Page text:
Originating in Brazil, the fire ant arrived in the United States in the 1930s. The ants thrive in warm climates and are scattered from coast to coast throughout the South. With few natural predators, fire ants spread and breed easily and have become quite a pest. Their sting causes a burning sensation on human flesh.
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It may sound strange, but humans are the strongest natural predator of fire ants, with many indigenous groups in South America consuming fire ants are part of their diets. Ants are rich in protein and readily available. The ants are scooped up from their hills with makeshift colanders that sift out the dirt. The ants are fried in a pan and eaten.
Fire ants make up to 50 percent of an armadillo's diet in the American Southwest, according to the University of Texas. These ants spend significantly less time in their nest than other ants, making them easier targets for hungry armadillos.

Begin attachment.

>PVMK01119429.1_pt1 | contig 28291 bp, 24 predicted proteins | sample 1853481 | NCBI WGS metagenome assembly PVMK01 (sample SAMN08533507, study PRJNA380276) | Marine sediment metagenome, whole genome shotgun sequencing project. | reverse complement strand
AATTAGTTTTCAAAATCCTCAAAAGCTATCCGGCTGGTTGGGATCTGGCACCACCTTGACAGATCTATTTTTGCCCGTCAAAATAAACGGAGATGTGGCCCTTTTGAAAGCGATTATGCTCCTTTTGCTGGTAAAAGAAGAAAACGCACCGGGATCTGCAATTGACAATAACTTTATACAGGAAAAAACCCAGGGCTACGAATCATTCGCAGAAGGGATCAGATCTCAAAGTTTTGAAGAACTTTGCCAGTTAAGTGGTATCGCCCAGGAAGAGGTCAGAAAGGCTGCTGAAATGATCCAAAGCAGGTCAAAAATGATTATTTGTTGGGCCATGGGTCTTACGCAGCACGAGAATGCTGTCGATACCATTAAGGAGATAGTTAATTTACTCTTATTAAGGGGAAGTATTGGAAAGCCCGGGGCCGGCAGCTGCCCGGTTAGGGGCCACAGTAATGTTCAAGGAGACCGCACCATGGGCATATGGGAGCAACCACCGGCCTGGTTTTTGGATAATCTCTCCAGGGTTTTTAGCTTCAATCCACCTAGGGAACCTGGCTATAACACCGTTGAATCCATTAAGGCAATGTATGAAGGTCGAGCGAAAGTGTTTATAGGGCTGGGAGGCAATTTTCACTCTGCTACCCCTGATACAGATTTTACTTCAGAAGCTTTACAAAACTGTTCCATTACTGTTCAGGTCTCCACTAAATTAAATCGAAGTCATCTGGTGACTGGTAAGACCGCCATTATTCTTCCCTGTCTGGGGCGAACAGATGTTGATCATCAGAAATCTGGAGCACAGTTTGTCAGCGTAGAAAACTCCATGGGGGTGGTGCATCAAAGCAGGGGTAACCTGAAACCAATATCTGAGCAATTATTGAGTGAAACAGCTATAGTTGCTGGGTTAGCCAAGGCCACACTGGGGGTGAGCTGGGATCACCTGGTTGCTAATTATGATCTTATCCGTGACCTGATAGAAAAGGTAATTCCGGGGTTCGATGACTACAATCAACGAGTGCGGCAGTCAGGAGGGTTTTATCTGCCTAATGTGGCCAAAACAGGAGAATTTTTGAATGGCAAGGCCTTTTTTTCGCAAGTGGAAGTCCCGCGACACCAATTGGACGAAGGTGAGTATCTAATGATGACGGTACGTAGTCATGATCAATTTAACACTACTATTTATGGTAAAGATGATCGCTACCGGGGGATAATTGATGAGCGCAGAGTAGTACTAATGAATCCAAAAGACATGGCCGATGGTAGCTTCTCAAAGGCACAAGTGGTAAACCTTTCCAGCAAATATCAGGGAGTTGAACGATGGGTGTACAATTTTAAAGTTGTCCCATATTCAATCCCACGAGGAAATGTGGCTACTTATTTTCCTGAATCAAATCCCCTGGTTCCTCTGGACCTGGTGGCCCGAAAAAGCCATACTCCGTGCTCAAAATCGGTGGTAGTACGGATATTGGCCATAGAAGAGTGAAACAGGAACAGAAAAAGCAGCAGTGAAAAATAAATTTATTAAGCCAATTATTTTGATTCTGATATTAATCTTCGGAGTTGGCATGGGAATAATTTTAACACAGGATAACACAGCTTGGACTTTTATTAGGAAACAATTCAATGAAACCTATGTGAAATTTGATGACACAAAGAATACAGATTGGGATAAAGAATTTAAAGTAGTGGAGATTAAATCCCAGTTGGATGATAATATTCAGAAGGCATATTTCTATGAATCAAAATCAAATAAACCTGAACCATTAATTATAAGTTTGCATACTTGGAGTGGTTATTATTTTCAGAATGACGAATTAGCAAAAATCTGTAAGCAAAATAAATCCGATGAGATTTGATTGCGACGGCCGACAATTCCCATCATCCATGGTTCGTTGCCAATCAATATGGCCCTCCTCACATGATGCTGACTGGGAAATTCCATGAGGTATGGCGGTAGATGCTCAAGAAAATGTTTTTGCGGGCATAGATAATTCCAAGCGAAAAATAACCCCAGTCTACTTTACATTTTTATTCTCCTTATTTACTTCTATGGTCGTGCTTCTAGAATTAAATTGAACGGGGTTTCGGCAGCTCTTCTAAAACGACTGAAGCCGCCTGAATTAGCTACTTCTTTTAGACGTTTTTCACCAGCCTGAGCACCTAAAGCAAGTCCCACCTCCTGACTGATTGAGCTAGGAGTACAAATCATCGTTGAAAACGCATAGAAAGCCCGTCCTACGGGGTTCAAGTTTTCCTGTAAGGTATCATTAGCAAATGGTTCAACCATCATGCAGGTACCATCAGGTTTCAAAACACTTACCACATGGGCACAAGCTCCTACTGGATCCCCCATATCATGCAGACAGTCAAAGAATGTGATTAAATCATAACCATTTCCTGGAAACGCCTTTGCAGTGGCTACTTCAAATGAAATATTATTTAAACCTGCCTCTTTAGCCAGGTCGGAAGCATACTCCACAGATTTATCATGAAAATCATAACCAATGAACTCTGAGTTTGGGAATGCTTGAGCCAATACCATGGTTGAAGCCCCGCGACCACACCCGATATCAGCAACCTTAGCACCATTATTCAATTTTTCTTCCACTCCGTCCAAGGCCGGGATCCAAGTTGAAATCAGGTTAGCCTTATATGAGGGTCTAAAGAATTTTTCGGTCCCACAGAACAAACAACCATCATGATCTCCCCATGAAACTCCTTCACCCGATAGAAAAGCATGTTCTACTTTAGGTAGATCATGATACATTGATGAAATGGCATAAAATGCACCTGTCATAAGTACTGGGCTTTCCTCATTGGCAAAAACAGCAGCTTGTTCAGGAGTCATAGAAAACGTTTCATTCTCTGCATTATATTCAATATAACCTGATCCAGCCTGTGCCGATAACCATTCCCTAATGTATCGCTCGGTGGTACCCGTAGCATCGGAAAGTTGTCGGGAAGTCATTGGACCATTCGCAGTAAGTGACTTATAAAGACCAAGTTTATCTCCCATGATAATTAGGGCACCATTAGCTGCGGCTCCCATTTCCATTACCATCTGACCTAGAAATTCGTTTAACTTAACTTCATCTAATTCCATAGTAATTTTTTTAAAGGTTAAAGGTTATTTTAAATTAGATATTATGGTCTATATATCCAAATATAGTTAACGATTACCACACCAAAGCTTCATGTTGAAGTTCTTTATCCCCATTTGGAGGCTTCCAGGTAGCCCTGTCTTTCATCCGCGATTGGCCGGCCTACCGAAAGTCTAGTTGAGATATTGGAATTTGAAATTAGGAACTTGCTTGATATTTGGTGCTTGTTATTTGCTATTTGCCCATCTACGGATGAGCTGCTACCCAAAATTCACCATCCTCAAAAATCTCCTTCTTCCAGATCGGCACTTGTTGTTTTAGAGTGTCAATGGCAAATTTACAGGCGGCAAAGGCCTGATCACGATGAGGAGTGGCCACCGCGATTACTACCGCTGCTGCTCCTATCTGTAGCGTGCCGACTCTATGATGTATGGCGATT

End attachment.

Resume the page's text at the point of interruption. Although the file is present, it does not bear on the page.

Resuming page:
The phorid fly has been used to combat infestations of fire ants. This parasitic fly lays eggs in the head of a living fire ant. When the egg matures and hatches, the ant dies and the larvae eat the ant's body for food. This has earned the phorid fly the nickname "ant decapitator fly."
Anteaters, closely related to the armadillo, also make ants a primary food source. The anteater's long, sticky tongue is capable of slurping up dozens of ants in seconds. The anteater is immune to the bites of the fire ant and happily consumes them. The aggressive anteater looks for ant nests, then disturbs them, causing ants to rush to the surface, where they get gobbled up.